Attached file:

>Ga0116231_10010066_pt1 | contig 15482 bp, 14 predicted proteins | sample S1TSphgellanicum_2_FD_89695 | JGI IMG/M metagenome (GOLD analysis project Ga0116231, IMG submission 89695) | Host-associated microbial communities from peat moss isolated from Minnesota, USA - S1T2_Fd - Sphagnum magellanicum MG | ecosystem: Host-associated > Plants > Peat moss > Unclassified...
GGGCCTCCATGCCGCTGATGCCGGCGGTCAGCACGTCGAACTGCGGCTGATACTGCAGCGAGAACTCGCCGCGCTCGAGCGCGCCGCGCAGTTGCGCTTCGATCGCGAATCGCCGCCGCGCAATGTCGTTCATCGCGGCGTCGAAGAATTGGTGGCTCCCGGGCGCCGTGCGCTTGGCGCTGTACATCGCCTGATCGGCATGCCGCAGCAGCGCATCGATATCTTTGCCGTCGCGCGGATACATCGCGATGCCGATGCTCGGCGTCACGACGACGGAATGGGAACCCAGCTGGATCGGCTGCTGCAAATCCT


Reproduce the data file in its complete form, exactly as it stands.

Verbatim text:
>Ga0116231_10010066_pt1 | contig 15482 bp, 14 predicted proteins | sample S1TSphgellanicum_2_FD_89695 | JGI IMG/M metagenome (GOLD analysis project Ga0116231, IMG submission 89695) | Host-associated microbial communities from peat moss isolated from Minnesota, USA - S1T2_Fd - Sphagnum magellanicum MG | ecosystem: Host-associated > Plants > Peat moss > Unclassified...
GGGCCTCCATGCCGCTGATGCCGGCGGTCAGCACGTCGAACTGCGGCTGATACTGCAGCGAGAACTCGCCGCGCTCGAGCGCGCCGCGCAGTTGCGCTTCGATCGCGAATCGCCGCCGCGCAATGTCGTTCATCGCGGCGTCGAAGAATTGGTGGCTCCCGGGCGCCGTGCGCTTGGCGCTGTACATCGCCTGATCGGCATGCCGCAGCAGCGCATCGATATCTTTGCCGTCGCGCGGATACATCGCGATGCCGATGCTCGGCGTCACGACGACGGAATGGGAACCCAGCTGGATCGGCTGCTGCAAATCCT